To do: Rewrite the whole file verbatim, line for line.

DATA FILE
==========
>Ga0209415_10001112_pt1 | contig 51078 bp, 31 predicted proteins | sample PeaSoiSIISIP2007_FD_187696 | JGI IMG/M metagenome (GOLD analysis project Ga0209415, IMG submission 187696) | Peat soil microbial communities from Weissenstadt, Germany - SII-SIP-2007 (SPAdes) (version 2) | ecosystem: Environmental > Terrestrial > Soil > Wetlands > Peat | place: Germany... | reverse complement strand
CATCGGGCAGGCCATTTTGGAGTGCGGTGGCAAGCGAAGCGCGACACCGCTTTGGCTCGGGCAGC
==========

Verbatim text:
>Ga0209415_10001112_pt1 | contig 51078 bp, 31 predicted proteins | sample PeaSoiSIISIP2007_FD_187696 | JGI IMG/M metagenome (GOLD analysis project Ga0209415, IMG submission 187696) | Peat soil microbial communities from Weissenstadt, Germany - SII-SIP-2007 (SPAdes) (version 2) | ecosystem: Environmental > Terrestrial > Soil > Wetlands > Peat | place: Germany... | reverse complement strand
CATCGGGCAGGCCATTTTGGAGTGCGGTGGCAAGCGAAGCGCGACACCGCTTTGGCTCGGGCAGC